as i expected, he can't tell me the source of my pain (NO doctor i've seen has been able to tell me that), but he is starting me on physical therapy (still waiting for the call). sucks, because i did physical therapy last year and it didn't do shit for the shoulder pain. here's hoping this year's course will have a better outcome (somehow).


You sound like an incredibly level-headed young man (in fact, you don't sound your age at all!) . I'm sure if you can stem the (understandable) fear and panic reactions, you can find yourself the right/best answers for how to cope.

thank you for that. although, after over a year of chronic back pain, i am starting to question whether that level-headedness might be slipping away. chronic pain can drive you MAD, no kidding.

so anyway, my surgeon reiterated what i've heard countless times since this whole pain ordeal began, that is, that people with scoliosis have lots of different kinds of pain in different areas. that, of course, does nothing to actually help me. i asked about some imaging on the shoulder, and he said there is no imaging he can do that will clue him in to the source of the pain.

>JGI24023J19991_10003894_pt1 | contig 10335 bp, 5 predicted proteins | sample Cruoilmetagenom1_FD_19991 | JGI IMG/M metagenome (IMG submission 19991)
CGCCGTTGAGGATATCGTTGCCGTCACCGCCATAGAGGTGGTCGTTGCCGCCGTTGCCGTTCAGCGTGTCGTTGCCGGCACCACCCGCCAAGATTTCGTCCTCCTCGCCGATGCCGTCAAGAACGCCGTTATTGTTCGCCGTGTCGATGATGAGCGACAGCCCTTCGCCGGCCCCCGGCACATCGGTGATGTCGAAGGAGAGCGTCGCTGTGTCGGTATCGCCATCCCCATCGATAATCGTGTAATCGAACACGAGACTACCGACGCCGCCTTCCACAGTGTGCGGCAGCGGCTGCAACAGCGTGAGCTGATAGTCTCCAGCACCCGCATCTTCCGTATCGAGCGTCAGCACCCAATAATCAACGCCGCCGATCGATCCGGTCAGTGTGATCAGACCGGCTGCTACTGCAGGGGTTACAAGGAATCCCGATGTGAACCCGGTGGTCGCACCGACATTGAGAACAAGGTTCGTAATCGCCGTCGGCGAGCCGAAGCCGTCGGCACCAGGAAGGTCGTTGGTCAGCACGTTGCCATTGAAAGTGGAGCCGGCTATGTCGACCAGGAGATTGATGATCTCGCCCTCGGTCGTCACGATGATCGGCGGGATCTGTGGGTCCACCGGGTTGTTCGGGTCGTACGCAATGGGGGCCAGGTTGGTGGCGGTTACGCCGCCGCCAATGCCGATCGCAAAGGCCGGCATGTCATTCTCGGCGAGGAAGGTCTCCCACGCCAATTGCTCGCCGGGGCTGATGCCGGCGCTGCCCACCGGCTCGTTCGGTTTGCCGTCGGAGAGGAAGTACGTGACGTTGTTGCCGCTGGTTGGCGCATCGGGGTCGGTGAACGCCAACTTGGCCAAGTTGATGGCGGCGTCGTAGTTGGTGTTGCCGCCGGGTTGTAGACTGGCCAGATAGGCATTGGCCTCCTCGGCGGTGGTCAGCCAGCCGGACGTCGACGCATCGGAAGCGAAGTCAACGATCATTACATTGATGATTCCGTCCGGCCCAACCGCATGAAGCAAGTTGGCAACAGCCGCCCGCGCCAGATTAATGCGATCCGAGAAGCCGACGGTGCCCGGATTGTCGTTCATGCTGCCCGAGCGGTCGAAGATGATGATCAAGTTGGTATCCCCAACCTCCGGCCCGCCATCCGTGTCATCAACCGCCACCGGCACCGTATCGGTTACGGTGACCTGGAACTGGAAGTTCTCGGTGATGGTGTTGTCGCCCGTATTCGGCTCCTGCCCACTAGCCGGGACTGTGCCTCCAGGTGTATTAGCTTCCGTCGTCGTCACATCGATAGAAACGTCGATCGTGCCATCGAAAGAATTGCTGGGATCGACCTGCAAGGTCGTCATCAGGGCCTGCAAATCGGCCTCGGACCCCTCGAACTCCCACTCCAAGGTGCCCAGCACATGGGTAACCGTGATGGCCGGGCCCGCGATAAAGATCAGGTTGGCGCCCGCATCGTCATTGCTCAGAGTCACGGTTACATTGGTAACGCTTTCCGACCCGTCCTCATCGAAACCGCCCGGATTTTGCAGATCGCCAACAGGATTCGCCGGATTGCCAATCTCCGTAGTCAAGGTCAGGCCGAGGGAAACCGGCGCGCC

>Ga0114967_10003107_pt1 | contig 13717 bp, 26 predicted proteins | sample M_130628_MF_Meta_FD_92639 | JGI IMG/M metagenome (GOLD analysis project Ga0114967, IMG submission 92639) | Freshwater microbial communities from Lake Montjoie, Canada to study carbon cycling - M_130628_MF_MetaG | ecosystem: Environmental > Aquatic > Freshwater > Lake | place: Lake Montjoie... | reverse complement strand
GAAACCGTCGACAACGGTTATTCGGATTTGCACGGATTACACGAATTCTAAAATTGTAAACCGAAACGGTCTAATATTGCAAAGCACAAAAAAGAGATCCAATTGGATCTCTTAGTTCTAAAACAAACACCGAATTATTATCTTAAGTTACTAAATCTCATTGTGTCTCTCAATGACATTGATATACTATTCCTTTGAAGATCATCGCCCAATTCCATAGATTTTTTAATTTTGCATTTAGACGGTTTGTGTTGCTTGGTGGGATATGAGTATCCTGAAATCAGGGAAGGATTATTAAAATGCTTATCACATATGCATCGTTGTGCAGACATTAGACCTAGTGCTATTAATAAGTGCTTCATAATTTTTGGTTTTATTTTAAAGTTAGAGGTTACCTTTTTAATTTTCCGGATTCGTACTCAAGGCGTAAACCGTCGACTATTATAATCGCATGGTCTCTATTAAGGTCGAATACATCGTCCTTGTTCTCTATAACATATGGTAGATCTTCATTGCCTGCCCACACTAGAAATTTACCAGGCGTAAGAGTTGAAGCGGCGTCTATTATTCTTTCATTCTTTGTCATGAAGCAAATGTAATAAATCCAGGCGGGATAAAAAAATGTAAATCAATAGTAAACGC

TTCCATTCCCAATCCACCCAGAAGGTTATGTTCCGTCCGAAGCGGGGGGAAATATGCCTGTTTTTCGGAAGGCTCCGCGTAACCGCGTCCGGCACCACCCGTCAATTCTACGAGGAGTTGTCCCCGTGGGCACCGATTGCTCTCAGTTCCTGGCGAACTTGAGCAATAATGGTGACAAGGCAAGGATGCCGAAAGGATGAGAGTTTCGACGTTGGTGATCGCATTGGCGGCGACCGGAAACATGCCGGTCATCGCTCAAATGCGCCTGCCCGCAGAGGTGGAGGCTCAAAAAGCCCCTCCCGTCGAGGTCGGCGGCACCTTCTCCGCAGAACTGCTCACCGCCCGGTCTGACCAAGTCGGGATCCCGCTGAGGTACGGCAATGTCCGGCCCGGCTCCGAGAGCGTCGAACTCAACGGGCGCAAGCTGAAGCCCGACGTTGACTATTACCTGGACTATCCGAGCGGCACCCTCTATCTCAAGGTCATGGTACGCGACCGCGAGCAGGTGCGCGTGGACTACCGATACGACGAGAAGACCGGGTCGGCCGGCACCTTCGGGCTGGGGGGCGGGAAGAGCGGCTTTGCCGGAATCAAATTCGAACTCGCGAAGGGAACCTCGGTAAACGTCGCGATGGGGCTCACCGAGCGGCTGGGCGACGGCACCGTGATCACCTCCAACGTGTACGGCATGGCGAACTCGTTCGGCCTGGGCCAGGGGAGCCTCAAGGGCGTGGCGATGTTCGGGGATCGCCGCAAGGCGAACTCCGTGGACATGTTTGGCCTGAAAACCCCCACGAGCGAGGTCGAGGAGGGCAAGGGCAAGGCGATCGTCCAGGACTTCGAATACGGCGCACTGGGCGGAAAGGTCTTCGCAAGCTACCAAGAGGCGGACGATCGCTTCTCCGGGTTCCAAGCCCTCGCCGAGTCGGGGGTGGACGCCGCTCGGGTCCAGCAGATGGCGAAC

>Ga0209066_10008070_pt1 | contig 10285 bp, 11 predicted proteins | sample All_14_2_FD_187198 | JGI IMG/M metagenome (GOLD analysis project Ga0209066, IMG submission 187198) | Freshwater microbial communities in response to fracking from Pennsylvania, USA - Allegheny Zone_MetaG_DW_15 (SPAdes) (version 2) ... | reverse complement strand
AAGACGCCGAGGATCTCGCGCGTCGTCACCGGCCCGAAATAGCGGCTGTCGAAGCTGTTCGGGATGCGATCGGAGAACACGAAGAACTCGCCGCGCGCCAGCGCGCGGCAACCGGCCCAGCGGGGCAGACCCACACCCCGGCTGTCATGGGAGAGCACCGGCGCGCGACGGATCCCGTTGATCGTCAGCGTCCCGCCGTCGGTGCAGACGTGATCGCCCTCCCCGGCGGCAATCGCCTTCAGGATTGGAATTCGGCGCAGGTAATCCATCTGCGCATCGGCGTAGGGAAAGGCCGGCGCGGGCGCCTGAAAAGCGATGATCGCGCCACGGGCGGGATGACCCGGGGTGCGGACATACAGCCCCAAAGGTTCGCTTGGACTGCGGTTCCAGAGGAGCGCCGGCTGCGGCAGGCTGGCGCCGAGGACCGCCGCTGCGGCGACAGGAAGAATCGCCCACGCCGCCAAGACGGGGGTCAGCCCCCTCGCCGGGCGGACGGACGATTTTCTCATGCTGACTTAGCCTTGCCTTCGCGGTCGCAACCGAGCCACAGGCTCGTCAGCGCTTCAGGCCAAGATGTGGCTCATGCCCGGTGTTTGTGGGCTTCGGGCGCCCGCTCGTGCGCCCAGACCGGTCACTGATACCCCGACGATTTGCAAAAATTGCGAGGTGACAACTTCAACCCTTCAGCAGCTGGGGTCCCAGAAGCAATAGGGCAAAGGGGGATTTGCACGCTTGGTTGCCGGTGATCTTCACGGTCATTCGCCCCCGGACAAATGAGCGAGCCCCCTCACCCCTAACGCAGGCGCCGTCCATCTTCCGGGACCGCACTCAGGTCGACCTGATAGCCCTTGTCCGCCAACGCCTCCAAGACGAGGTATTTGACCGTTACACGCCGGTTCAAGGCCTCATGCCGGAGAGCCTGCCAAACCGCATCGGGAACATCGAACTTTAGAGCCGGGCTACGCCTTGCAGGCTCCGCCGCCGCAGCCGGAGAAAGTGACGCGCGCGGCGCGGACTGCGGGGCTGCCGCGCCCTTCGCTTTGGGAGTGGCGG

in pursuance of a solid reason behind my pain and insight as to its source, i will probably be making an appointment with a neurologist in the coming days. i've never seen a neurologist before, but it just dawned on me that what i always thought was chronic shoulder muscle pain may actually be nerve pain. after all, muscle pain usually doesn't last years. nerve pain can though. it occured to me that the characteristics of the pain itself (i.e., burning, stinging, and tingling) are way more in line with nerve pain than muscle pain. what do you guys think? maybe he can do some nerve studies or something. anything. i'm just reaching out for help here. it's a little bit too early to give up now.